rbxasset://SystemCursors/SizeNSHovering over a vertical resize handle.
rbxasset://SystemCursors/SizeEWHovering over a horizontal resize handle.
rbxasset://SystemCursors/SizeNESWHovering over a corner resize handle.
rbxasset://SystemCursors/SizeNWSEHovering over a corner resize handle.
rbxasset://SystemCursors/SizeAllHovering over a multi-direction resize handle.
rbxasset://SystemCursors/SplitNSHovering over a vertical "split" handle.
rbxasset://SystemCursors/SplitEWHovering over a horizontal "split" handle.
rbxasset://SystemCursors/ForbiddenHovering over a locked/forbidden item.
rbxasset://SystemCursors/WaitIndicating an action is in progress.
rbxasset://SystemCursors/Busy Indicating the system is busy.
rbxasset://SystemCursors/CrossHovering over a pinpoint selection area.

Gathering User Input

UI elements such as TextBox and TextButton work normally in Studio widgets, and you can build interfaces just like you normally would on Roblox. However, UserInputService and ContextActionService don't work since these services expect the main game window to be in focus.

One workaround for generic input events is to create a transparent Frame and overlay it over the entire screen. The following code sample creates a frame, and when the user clicks on the frame, the GuiObject.InputBegan event captures keyboard input on the frame until the user clicks away:

local frame ="Frame")
frame.BackgroundTransparency = 1 -- Hide the frame
frame.Size =, 0, 1, 0) -- Cover the screen
frame.Position =, 0, 0, 0)
frame.Parent = testWidget
local function onInputBegan(inputObject)
-- Process the input object here, for example detect key presses

Drag-and-Drop Interaction

Using drag-and-drop interactions for your widgets is a simple way to improve the flow of data. To create this interaction, you must define the element to drag, initiate the drag, create a drop target, and process the drop action.

Creating a Drag Source

You can start a drag action by calling Plugin:StartDrag() when the user presses a mouse button on some UI element, typically a TextButton or ImageButton within a widget. The following code sample creates a single window widget with a text button inside it.

-- Create the widget first
local widgetInfo =, true, true, 300, 200)
local dragSourceWidget = plugin:CreateDockWidgetPluginGui("Drag Source", widgetInfo)
dragSourceWidget.Title = "Drag Source"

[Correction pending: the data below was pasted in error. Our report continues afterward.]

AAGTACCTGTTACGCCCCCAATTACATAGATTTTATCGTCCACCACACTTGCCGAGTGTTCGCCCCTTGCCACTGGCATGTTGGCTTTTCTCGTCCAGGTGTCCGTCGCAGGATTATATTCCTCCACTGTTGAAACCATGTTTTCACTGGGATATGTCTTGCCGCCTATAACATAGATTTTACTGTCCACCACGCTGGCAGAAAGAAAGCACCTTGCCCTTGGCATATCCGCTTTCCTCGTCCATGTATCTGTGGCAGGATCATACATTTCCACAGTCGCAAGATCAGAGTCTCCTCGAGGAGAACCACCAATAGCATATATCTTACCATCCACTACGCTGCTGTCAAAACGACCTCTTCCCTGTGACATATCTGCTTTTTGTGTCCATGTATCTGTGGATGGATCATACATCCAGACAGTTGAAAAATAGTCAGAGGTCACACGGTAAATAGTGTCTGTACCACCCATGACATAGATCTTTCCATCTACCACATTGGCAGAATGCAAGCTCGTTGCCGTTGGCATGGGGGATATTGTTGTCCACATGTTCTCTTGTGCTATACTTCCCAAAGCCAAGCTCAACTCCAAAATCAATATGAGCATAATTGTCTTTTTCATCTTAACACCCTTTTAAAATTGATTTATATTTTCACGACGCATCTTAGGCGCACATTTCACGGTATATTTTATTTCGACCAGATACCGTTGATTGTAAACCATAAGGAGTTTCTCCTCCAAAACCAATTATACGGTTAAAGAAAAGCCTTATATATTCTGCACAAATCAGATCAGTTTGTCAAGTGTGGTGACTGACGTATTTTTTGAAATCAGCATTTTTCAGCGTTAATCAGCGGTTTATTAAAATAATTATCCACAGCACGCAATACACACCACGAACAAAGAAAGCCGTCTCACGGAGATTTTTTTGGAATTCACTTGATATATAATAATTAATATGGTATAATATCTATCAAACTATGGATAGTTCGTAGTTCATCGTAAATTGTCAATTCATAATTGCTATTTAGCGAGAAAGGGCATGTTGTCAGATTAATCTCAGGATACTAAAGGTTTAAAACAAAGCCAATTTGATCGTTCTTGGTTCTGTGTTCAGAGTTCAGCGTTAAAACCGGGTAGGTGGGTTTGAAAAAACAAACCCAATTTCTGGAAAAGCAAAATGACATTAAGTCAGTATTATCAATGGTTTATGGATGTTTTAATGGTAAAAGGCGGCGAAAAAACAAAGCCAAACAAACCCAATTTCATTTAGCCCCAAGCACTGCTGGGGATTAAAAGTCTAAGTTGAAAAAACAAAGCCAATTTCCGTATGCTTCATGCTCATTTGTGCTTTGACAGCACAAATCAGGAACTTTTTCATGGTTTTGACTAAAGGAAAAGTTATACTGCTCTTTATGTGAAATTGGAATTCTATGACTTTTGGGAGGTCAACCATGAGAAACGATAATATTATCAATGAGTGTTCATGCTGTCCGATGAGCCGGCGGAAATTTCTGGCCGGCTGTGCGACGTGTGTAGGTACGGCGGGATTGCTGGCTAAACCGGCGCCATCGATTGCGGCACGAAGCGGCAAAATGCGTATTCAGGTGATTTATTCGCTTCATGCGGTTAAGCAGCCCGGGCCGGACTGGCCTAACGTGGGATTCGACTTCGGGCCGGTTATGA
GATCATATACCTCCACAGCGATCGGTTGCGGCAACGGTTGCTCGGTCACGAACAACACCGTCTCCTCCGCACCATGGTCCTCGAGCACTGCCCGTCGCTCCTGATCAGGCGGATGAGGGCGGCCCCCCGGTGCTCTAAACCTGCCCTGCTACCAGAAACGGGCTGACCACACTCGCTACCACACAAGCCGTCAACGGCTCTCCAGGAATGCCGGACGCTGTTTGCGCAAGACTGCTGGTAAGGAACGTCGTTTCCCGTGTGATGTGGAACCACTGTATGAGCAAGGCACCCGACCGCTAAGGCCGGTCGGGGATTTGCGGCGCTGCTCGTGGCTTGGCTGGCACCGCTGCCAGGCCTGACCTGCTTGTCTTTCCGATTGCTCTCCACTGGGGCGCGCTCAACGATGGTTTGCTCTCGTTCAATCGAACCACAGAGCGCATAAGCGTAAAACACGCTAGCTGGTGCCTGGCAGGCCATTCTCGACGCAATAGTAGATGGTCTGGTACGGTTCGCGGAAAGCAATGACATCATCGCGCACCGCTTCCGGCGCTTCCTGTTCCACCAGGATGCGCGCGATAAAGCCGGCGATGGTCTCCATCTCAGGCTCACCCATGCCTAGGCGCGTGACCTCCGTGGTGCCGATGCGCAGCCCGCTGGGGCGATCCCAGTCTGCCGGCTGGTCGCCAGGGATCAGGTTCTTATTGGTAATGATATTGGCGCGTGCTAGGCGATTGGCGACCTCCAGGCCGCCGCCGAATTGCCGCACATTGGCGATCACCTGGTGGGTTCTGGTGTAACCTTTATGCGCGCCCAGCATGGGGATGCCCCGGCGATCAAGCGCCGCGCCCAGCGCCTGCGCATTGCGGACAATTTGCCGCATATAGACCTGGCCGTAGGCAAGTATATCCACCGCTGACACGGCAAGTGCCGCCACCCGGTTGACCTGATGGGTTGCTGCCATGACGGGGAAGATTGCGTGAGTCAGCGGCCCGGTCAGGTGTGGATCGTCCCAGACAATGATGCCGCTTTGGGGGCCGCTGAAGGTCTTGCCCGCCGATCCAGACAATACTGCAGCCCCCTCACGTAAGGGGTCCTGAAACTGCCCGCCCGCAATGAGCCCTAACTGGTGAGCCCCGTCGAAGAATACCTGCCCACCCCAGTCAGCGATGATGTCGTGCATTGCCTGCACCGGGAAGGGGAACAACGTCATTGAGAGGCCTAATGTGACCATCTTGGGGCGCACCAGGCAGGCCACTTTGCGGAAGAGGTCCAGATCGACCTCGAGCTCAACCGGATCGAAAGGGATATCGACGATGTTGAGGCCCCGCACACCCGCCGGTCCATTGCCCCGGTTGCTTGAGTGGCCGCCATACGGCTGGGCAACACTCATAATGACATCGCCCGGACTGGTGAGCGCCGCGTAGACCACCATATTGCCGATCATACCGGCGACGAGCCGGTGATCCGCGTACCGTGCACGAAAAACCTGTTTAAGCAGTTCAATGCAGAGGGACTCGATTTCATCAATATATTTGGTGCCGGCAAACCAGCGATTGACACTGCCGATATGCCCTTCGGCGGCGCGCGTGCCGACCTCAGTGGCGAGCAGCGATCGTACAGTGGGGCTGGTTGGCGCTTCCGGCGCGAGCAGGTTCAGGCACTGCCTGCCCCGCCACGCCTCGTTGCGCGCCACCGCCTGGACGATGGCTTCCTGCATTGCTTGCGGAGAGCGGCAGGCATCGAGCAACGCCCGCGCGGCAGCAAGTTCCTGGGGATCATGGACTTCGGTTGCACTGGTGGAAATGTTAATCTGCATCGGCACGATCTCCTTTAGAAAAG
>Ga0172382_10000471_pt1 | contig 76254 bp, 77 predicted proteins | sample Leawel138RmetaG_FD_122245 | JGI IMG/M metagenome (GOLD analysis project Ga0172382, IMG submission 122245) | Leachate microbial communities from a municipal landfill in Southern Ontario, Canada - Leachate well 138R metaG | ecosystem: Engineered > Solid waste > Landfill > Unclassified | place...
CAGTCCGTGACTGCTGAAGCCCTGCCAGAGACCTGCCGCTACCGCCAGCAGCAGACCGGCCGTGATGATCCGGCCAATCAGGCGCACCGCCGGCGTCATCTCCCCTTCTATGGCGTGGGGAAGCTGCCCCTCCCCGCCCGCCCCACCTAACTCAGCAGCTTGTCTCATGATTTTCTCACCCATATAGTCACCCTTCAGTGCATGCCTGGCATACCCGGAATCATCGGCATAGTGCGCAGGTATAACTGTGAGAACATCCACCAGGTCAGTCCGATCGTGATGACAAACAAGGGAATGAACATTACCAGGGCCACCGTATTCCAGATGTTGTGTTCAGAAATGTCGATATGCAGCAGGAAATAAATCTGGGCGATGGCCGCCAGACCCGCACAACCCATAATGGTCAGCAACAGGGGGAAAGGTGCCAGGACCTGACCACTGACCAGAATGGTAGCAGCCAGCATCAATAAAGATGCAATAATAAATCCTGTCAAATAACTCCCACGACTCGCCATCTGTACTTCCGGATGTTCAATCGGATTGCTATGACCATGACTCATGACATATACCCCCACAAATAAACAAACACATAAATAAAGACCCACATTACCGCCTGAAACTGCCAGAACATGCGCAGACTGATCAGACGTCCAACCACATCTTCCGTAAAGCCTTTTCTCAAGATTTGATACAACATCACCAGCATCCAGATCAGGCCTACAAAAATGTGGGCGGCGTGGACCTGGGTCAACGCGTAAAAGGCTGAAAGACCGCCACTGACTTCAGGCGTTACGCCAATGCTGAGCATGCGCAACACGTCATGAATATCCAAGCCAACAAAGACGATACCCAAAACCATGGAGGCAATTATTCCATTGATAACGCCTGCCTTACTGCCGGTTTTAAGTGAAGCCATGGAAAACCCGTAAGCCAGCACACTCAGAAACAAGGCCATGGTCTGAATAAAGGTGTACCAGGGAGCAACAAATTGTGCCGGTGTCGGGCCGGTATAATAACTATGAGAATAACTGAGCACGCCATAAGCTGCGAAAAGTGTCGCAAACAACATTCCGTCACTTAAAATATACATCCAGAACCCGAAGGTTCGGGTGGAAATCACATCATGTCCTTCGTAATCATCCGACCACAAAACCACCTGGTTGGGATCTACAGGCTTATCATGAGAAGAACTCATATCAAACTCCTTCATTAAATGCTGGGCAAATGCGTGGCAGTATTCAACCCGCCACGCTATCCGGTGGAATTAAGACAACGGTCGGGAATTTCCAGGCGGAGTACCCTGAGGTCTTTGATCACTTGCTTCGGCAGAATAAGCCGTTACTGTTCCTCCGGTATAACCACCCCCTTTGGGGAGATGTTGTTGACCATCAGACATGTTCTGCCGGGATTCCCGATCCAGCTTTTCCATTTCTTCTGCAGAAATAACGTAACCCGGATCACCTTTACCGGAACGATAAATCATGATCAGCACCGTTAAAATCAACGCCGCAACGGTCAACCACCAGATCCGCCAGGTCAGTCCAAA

-- Create a TextButton that will initiate the drag
local dragButton ="TextButton")
dragButton.Size =, 0, 1, 0)
dragButton.Text = "Drag me!"
dragButton.Parent = dragSourceWidget

Initiating the Drag

When the user clicks on the TextButton, you can initiate drag through the MouseButton1Down() event which fires as soon as the user presses the mouse button.

Within the connected function, determine the data to drag. The data's type should be reflected in the MimeType key, the content of the drag should be reflected within the Data key, and the sender should describe itself in the Sender key. See the Plugin:StartDrag() page for more details.

local function onButton1Down()
local dragInfo = {
Data = "Hello, world", -- The data being dragged
MimeType = "text/plain", -- Describes the MIME type of the data
Sender = "SomeDragSource", -- Describes from where the data originated
MouseIcon = "", -- Image content to use for the cursor
DragIcon = "", -- Image content to render under the cursor during drag
HotSpot = -- Where on the DragIcon to center the cursor

Creating a Drop Target

The PluginGui.PluginDragDropped event fires when the user releases their mouse on a window during a drag. When this occurs, you need to define a drop target such as a second widget with a TextLabel to detect drops.

local dragTargetWidget = plugin:CreateDockWidgetPluginGui("Drop Target", widgetInfo)
dragTargetWidget.Title = "Drop Target"
-- This TextLabel will display what was dropped
local textLabel ="TextLabel")
textLabel.Size =, 0, 1, 0)
textLabel.Text = "Drop here..."
textLabel.Parent = dragTargetWidget

Processing the Drop Action

After creating a drop target, connect the PluginGui.PluginDragDropped event on the drop target widget:

local function onDragDrop(dragData)
if dragData.MimeType == "text/plain" then
textLabel.Text = dragData.Data
textLabel.Text = dragData.MimeType

While a drag is still in progress, these three events fire as the user moves their mouse over a widget:

  • PluginDragEntered – fires when the user hovers the mouse over a window
  • PluginDragMoved – fires repeatedly as the user moves their mouse over a window. This is useful for showing a "Drop here!" message.
  • PluginDragLeft – fires when the user's cursor leaves a window. This is useful for hiding a "Drop here!" message.